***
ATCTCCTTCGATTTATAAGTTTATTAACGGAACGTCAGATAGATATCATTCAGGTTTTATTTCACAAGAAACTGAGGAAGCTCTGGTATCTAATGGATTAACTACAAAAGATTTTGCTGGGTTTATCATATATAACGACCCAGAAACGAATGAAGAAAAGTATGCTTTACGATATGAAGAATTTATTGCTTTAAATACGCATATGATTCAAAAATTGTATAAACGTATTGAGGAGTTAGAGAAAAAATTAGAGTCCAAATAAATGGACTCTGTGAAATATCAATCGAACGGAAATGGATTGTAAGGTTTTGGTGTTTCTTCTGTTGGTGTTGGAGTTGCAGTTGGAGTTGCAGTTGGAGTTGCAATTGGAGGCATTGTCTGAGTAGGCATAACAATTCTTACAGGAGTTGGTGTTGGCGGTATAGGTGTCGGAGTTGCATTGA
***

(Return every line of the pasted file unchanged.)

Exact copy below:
ATCTCCTTCGATTTATAAGTTTATTAACGGAACGTCAGATAGATATCATTCAGGTTTTATTTCACAAGAAACTGAGGAAGCTCTGGTATCTAATGGATTAACTACAAAAGATTTTGCTGGGTTTATCATATATAACGACCCAGAAACGAATGAAGAAAAGTATGCTTTACGATATGAAGAATTTATTGCTTTAAATACGCATATGATTCAAAAATTGTATAAACGTATTGAGGAGTTAGAGAAAAAATTAGAGTCCAAATAAATGGACTCTGTGAAATATCAATCGAACGGAAATGGATTGTAAGGTTTTGGTGTTTCTTCTGTTGGTGTTGGAGTTGCAGTTGGAGTTGCAGTTGGAGTTGCAATTGGAGGCATTGTCTGAGTAGGCATAACAATTCTTACAGGAGTTGGTGTTGGCGGTATAGGTGTCGGAGTTGCATTGA